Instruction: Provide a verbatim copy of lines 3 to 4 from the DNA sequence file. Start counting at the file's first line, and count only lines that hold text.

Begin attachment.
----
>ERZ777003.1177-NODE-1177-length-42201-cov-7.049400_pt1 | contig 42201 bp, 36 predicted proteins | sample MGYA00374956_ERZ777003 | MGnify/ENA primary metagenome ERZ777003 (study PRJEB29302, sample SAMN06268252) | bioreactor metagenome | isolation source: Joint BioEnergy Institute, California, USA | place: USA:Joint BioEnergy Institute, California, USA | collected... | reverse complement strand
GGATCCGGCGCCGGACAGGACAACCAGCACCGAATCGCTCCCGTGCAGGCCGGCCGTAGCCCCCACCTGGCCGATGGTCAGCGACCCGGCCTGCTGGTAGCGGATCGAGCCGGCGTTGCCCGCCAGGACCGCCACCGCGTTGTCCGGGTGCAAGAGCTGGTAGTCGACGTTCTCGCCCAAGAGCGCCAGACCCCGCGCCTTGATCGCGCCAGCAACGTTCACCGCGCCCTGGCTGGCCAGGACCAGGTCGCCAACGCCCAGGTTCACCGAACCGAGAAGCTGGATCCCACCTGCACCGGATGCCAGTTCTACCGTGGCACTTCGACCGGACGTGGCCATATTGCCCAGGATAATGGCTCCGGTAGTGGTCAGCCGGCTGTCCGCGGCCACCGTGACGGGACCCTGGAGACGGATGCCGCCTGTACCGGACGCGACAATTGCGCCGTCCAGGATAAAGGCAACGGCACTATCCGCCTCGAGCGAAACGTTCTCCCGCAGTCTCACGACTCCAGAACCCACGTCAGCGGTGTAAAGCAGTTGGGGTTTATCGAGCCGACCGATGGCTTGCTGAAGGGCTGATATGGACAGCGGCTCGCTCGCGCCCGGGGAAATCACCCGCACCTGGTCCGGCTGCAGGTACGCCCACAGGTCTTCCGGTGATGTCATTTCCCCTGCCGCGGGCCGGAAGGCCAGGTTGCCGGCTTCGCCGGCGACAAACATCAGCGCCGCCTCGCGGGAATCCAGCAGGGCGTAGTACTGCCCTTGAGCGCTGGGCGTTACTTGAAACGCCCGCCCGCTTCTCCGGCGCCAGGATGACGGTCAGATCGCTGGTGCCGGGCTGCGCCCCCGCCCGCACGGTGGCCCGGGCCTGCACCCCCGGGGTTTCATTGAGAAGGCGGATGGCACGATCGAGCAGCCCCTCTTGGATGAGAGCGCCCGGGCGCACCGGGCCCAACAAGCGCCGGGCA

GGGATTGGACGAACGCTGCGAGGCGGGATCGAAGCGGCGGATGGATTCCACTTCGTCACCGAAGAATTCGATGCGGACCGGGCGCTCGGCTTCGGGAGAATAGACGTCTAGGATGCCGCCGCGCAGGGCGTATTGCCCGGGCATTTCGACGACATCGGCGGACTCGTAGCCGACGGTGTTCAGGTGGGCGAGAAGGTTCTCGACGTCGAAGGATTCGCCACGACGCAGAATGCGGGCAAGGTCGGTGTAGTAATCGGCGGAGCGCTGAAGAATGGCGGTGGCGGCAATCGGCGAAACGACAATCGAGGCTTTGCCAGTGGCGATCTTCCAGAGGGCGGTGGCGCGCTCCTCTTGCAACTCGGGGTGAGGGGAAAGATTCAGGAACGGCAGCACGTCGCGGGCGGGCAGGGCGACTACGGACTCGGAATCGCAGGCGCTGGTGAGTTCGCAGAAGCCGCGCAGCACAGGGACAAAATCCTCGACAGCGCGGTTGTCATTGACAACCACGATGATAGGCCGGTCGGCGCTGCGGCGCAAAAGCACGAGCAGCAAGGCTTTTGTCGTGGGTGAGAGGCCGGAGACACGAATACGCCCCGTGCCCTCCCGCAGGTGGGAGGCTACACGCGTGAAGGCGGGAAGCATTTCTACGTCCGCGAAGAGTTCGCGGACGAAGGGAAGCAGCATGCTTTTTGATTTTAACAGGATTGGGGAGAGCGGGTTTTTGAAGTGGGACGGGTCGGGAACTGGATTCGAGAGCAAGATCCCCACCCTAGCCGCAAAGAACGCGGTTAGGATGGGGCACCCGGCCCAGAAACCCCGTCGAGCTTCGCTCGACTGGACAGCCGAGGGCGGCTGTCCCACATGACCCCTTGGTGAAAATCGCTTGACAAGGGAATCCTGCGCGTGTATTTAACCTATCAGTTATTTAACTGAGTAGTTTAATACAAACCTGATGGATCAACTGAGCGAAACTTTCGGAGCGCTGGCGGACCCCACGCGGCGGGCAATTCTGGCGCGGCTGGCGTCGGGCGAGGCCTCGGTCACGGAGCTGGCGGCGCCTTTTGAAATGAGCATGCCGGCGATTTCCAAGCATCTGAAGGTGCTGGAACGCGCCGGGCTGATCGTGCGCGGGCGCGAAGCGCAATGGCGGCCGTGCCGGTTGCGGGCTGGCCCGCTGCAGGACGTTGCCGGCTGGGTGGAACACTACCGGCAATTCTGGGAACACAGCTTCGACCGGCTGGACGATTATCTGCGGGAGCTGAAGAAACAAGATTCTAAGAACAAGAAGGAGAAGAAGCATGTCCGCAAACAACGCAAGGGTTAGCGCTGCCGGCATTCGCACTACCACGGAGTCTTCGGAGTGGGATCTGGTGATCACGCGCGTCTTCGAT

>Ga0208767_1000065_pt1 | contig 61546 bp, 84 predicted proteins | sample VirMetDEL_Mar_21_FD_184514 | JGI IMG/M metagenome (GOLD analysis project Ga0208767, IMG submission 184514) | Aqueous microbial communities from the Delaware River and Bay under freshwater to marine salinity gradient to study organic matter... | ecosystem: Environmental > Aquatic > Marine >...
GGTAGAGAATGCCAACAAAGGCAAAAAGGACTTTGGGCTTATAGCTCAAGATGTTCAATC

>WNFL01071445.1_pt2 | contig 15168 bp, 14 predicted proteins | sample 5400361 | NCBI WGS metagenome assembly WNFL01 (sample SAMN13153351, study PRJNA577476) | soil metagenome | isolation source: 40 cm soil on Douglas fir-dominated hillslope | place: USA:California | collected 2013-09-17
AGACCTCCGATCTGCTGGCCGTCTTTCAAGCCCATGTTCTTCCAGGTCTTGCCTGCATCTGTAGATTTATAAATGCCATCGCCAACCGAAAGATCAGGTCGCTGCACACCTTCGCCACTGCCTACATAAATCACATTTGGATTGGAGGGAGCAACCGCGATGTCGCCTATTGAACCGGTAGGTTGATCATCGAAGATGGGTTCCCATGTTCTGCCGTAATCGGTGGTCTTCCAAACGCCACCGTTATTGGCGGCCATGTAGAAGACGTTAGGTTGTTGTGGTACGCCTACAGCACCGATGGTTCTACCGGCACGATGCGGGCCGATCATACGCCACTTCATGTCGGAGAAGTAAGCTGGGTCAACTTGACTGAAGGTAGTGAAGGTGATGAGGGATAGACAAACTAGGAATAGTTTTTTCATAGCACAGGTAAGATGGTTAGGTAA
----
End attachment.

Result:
GGGATTGGACGAACGCTGCGAGGCGGGATCGAAGCGGCGGATGGATTCCACTTCGTCACCGAAGAATTCGATGCGGACCGGGCGCTCGGCTTCGGGAGAATAGACGTCTAGGATGCCGCCGCGCAGGGCGTATTGCCCGGGCATTTCGACGACATCGGCGGACTCGTAGCCGACGGTGTTCAGGTGGGCGAGAAGGTTCTCGACGTCGAAGGATTCGCCACGACGCAGAATGCGGGCAAGGTCGGTGTAGTAATCGGCGGAGCGCTGAAGAATGGCGGTGGCGGCAATCGGCGAAACGACAATCGAGGCTTTGCCAGTGGCGATCTTCCAGAGGGCGGTGGCGCGCTCCTCTTGCAACTCGGGGTGAGGGGAAAGATTCAGGAACGGCAGCACGTCGCGGGCGGGCAGGGCGACTACGGACTCGGAATCGCAGGCGCTGGTGAGTTCGCAGAAGCCGCGCAGCACAGGGACAAAATCCTCGACAGCGCGGTTGTCATTGACAACCACGATGATAGGCCGGTCGGCGCTGCGGCGCAAAAGCACGAGCAGCAAGGCTTTTGTCGTGGGTGAGAGGCCGGAGACACGAATACGCCCCGTGCCCTCCCGCAGGTGGGAGGCTACACGCGTGAAGGCGGGAAGCATTTCTACGTCCGCGAAGAGTTCGCGGACGAAGGGAAGCAGCATGCTTTTTGATTTTAACAGGATTGGGGAGAGCGGGTTTTTGAAGTGGGACGGGTCGGGAACTGGATTCGAGAGCAAGATCCCCACCCTAGCCGCAAAGAACGCGGTTAGGATGGGGCACCCGGCCCAGAAACCCCGTCGAGCTTCGCTCGACTGGACAGCCGAGGGCGGCTGTCCCACATGACCCCTTGGTGAAAATCGCTTGACAAGGGAATCCTGCGCGTGTATTTAACCTATCAGTTATTTAACTGAGTAGTTTAATACAAACCTGATGGATCAACTGAGCGAAACTTTCGGAGCGCTGGCGGACCCCACGCGGCGGGCAATTCTGGCGCGGCTGGCGTCGGGCGAGGCCTCGGTCACGGAGCTGGCGGCGCCTTTTGAAATGAGCATGCCGGCGATTTCCAAGCATCTGAAGGTGCTGGAACGCGCCGGGCTGATCGTGCGCGGGCGCGAAGCGCAATGGCGGCCGTGCCGGTTGCGGGCTGGCCCGCTGCAGGACGTTGCCGGCTGGGTGGAACACTACCGGCAATTCTGGGAACACAGCTTCGACCGGCTGGACGATTATCTGCGGGAGCTGAAGAAACAAGATTCTAAGAACAAGAAGGAGAAGAAGCATGTCCGCAAACAACGCAAGGGTTAGCGCTGCCGGCATTCGCACTACCACGGAGTCTTCGGAGTGGGATCTGGTGATCACGCGCGTCTTCGAT

>Ga0208767_1000065_pt1 | contig 61546 bp, 84 predicted proteins | sample VirMetDEL_Mar_21_FD_184514 | JGI IMG/M metagenome (GOLD analysis project Ga0208767, IMG submission 184514) | Aqueous microbial communities from the Delaware River and Bay under freshwater to marine salinity gradient to study organic matter... | ecosystem: Environmental > Aquatic > Marine >...